The latter difficulties may be avoided by another aspect of our invention. According to this aspect of our invention, a thin transparent base is employed, the photosensitive solution is applied and the photosensitive layer is exposed from the side facing the base, i.e., through the base itself.

In this manner, an increased extinction coefficient may be used to full advantage since the light reaction product is then formed predominantly in the immediate proximity of the surface of the basic layer while in addition the advantage results that direct contact of the vulnerable vitreous photosensitive layer with the negative is prevented.

The concentration of the metal salt in the nuclei forming bath must be matched to the composition and the thickness of the photosensitive layer. For very thin layers, said concentration may be down to "mol, for thicker layers, the minimum limit lies higher, at approximately 10 mol, while a concentration of even 1 mol is still usable.

A particularly suitable class of photosensitive compounds for the use of the present method is that of the aromatic diazosulfonates which are preferably used in combination with a so-called antiregression agent, that is to say, a compound which when added to the photosensitive layer prevents the reformation of the diazosulfonate from its light reaction products by binding either the sulfite or the diazosulfonate form its light reaction products by binding either the sulfite or the diazonium ion, or both in a manner such that the sulfite maintains the possibility of reacting with the mercurous compound while forming mercury nuclei. The use of photosensitive compounds of this class is favorable in view of the definition of the metal patterns obtained therewith.

Among the suitable photosensitive compounds that may be employed are those disclosed in U.S. States Pat. Nos. 2,735,773 and 2,738,272.

According to a further elaboration of the method according to the invention, the basic layer consists at least superficially of a type of adhesive which contains at least one thermohardening elastomeric component. Preferably for this purpose, mixtures of rubberlike (elastomeric) types of adhesive, for example on the basis of butadiene acrylonitrile, are used which contain a thermohardening component which is only partially hardened. A great variety of types of adhesive to be considered are described in I. Skeist, Handbook of Adhesives, chapters 14-22, New York 1962.

Dependent upon the thickness of the layer of adhesive, this embodiment provides metal images which vary from being easily strippable to adhering very tightly to the surface of the basic layer.

By heating, after the manufacture of the ultimate metal patten, full hardening of the adhesive on said basic layer takes place and the adherence of the metal pattern is usually enhanced.

As is known, metal nuclei located on the surface of a carrier can be intensified only very slowly on physical development by means of a developer which contains an ionic surface active substance as stabilizer, because the surface active molecules form micelles on the metal nuclei with their polar parts which protect the nucleus from the metal ion and the reduction agent. It consequently is recommended to effect the intensification by physical development of the metal nuclei at least initially by means of a nonstabilized developer.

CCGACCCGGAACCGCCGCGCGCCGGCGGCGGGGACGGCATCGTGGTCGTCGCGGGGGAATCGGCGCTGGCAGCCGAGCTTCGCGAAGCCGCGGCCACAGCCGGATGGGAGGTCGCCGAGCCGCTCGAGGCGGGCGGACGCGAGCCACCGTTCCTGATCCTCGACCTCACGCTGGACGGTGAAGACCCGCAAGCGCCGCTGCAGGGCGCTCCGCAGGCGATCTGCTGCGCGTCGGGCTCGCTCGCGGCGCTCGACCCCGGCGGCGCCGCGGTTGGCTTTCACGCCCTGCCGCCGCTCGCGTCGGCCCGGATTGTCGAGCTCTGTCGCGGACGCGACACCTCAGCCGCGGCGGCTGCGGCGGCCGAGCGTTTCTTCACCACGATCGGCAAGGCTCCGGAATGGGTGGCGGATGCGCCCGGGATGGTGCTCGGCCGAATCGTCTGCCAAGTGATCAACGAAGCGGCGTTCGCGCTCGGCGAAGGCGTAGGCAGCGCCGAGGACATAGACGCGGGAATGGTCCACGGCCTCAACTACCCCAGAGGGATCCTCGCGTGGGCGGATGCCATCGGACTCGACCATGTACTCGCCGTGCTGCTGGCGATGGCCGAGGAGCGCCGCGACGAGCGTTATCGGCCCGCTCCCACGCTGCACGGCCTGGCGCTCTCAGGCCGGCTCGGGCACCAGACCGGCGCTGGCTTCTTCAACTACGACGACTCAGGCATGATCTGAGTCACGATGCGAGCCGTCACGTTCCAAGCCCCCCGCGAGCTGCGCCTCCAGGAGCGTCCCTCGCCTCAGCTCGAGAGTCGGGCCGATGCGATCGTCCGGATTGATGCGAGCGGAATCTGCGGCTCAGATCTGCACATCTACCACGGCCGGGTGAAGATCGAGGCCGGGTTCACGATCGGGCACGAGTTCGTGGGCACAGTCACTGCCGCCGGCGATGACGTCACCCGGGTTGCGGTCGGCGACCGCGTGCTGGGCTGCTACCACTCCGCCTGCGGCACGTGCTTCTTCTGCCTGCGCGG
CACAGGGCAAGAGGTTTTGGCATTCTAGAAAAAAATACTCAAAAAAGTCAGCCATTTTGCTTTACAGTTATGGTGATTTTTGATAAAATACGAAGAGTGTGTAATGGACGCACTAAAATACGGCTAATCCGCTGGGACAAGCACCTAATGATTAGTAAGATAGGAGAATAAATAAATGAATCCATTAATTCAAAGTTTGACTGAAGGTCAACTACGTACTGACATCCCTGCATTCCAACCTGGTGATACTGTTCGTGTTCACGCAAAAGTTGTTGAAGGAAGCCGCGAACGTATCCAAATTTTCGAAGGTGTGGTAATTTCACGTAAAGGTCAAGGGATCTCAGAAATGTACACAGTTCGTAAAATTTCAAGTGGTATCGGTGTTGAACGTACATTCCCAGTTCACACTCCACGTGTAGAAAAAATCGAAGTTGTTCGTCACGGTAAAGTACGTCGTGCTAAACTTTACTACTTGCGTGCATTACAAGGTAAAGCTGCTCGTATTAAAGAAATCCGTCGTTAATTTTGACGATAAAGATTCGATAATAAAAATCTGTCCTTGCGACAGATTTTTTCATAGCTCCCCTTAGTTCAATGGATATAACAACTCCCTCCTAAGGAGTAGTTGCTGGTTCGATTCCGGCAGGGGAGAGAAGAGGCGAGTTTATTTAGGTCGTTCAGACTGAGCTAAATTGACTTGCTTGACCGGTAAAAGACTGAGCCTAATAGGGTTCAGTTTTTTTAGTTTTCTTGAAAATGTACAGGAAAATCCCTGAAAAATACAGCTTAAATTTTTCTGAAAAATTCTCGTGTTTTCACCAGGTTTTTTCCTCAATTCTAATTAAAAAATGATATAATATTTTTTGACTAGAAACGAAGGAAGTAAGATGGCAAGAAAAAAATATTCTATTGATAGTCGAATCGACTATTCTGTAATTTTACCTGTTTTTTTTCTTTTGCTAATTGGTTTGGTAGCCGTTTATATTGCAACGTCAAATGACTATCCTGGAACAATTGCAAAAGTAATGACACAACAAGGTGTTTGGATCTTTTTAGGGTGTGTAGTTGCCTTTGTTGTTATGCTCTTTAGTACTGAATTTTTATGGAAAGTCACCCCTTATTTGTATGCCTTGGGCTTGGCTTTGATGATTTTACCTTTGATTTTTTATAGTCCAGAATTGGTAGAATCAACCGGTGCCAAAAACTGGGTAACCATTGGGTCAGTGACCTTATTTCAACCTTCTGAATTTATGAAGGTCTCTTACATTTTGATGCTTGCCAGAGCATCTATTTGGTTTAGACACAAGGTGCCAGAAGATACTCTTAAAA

However, the intensification by means of a stabilized physical developer has advantages from an economical point of view and as a rule results in images which when viewed electromicroscopically show fewer pores than those obtained by means of a nonstabilized physical development. It therefore is recommended to subject the nuclei images only to a slight initial development by means of a nonstabilized developer and to develop them further by means of a stabilized developer until the desired quantity of image metal has deposited.

Instead of formation of noble metal images by physical development, after activation to copper, nickel or cobalt images by means of a solution of one or more slats of these metals in a reduction agent for that salt.

Finally, electrically conductive metal images may be further intensified in known manner by electrodeposition or electrophoretically.

In order that our invention may readily be carried into effect, it will now be described in greater detail with reference to the following specific examples:

Paper was impregnated with a cresol formaldehyde resin and then wetted with a solution containing per litre:

0.05 mol of magnesium salt of 0-methoxybenzenediazosulfonic acid 0.017 mol of calcium lactate 0.017 mol of cadmium lactate 0.017 mol of lactic acid 10 gram of Lissapol N" and was dried in a suspended position at room temperature. Lissapol N is a nonionic surface active substance consisting of a 27 percent by weight solution in water of a nonyl phenol ethylene oxide condensate.

The paper which was rendered photosensitive in this manner was exposed behind a negative of a wiring pattern for 30 seconds at a distance of 30 cm from a WHPR-lamp, a special mercury vapor discharge tube for reproductive purposes marketed by the applicant.

The nuclei image was forrned by applying to the exposed paper a solution containing per litre: